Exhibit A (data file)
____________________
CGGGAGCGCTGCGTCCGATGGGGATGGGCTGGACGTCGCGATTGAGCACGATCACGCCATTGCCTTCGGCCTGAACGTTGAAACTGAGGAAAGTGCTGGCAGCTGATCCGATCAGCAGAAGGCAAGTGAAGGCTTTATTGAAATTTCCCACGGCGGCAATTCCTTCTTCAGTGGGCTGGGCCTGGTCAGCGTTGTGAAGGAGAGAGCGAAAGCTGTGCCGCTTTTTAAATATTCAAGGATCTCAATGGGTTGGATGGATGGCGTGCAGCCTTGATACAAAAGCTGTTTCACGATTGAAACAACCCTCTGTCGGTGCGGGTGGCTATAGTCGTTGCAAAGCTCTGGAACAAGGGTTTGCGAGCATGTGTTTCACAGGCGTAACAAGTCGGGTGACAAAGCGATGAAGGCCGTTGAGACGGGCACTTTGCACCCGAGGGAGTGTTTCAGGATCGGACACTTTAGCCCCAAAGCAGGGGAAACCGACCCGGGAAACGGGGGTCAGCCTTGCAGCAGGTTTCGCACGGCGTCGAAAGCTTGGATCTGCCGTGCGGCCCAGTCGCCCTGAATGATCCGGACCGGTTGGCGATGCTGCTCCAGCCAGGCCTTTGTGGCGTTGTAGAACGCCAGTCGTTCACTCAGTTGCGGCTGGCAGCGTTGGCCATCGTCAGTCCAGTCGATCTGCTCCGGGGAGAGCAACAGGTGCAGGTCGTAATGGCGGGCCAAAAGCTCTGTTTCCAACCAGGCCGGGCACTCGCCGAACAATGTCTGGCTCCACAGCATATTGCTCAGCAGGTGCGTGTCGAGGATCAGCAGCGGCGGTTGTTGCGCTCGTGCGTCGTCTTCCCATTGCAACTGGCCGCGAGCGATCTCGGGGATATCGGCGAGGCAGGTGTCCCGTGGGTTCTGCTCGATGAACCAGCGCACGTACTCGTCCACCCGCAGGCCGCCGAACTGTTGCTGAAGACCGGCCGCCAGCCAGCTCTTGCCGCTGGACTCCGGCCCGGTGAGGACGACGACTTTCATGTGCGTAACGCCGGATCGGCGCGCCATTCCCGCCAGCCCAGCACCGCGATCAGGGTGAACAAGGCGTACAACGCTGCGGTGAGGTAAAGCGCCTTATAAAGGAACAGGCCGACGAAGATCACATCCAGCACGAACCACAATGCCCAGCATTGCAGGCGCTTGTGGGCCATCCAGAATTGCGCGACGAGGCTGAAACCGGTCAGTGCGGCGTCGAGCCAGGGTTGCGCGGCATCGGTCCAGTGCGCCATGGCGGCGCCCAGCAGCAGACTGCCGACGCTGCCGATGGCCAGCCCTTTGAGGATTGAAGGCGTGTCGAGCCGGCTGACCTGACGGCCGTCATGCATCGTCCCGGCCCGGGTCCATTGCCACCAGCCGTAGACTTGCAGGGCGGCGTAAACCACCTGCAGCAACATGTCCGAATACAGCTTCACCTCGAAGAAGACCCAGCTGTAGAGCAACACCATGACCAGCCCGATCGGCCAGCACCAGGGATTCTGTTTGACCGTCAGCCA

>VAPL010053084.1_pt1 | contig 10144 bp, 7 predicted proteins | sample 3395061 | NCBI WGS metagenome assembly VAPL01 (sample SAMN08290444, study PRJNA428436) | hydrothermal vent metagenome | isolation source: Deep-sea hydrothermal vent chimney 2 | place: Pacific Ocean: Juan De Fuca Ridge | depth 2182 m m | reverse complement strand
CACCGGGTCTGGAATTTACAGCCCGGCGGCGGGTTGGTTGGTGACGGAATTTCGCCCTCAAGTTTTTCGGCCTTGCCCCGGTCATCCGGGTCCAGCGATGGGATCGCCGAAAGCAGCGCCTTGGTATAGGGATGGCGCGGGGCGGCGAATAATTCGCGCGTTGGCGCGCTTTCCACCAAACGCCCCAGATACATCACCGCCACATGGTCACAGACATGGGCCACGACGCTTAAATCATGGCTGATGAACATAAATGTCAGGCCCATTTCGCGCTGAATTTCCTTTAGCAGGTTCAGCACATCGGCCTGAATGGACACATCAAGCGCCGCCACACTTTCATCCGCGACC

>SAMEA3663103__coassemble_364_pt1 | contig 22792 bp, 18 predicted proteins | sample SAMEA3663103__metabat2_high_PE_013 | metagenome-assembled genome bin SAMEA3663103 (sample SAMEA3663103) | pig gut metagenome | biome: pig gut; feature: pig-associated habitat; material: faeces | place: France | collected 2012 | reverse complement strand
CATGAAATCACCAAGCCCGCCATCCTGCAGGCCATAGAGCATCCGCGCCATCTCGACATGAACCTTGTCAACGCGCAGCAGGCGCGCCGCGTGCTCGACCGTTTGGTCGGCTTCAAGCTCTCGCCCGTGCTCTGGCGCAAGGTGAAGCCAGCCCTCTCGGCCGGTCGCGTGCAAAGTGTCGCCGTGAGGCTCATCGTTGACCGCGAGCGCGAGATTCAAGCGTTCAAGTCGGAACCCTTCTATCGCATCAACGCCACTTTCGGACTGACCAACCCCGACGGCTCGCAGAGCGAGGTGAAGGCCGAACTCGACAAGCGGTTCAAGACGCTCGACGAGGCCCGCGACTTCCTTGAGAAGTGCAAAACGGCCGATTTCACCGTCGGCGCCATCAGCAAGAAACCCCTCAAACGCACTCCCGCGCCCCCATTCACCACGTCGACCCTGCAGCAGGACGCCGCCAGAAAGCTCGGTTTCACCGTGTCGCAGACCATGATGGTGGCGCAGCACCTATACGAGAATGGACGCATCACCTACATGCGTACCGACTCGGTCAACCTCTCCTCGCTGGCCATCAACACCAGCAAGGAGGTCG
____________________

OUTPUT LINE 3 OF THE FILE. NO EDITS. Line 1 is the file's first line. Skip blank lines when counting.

CACCGGGTCTGGAATTTACAGCCCGGCGGCGGGTTGGTTGGTGACGGAATTTCGCCCTCAAGTTTTTCGGCCTTGCCCCGGTCATCCGGGTCCAGCGATGGGATCGCCGAAAGCAGCGCCTTGGTATAGGGATGGCGCGGGGCGGCGAATAATTCGCGCGTTGGCGCGCTTTCCACCAAACGCCCCAGATACATCACCGCCACATGGTCACAGACATGGGCCACGACGCTTAAATCATGGCTGATGAACATAAATGTCAGGCCCATTTCGCGCTGAATTTCCTTTAGCAGGTTCAGCACATCGGCCTGAATGGACACATCAAGCGCCGCCACACTTTCATCCGCGACC